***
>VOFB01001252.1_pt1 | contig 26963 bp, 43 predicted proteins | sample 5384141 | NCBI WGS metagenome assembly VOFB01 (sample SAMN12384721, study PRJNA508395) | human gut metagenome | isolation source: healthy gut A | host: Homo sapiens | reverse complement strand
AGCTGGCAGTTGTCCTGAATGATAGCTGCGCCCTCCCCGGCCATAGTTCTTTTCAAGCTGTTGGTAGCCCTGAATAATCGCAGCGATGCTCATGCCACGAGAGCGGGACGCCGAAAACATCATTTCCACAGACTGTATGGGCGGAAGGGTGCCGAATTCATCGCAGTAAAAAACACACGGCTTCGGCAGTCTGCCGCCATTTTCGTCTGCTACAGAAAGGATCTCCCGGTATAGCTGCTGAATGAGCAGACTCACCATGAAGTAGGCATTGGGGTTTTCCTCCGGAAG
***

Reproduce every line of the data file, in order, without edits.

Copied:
>VOFB01001252.1_pt1 | contig 26963 bp, 43 predicted proteins | sample 5384141 | NCBI WGS metagenome assembly VOFB01 (sample SAMN12384721, study PRJNA508395) | human gut metagenome | isolation source: healthy gut A | host: Homo sapiens | reverse complement strand
AGCTGGCAGTTGTCCTGAATGATAGCTGCGCCCTCCCCGGCCATAGTTCTTTTCAAGCTGTTGGTAGCCCTGAATAATCGCAGCGATGCTCATGCCACGAGAGCGGGACGCCGAAAACATCATTTCCACAGACTGTATGGGCGGAAGGGTGCCGAATTCATCGCAGTAAAAAACACACGGCTTCGGCAGTCTGCCGCCATTTTCGTCTGCTACAGAAAGGATCTCCCGGTATAGCTGCTGAATGAGCAGACTCACCATGAAGTAGGCATTGGGGTTTTCCTCCGGAAG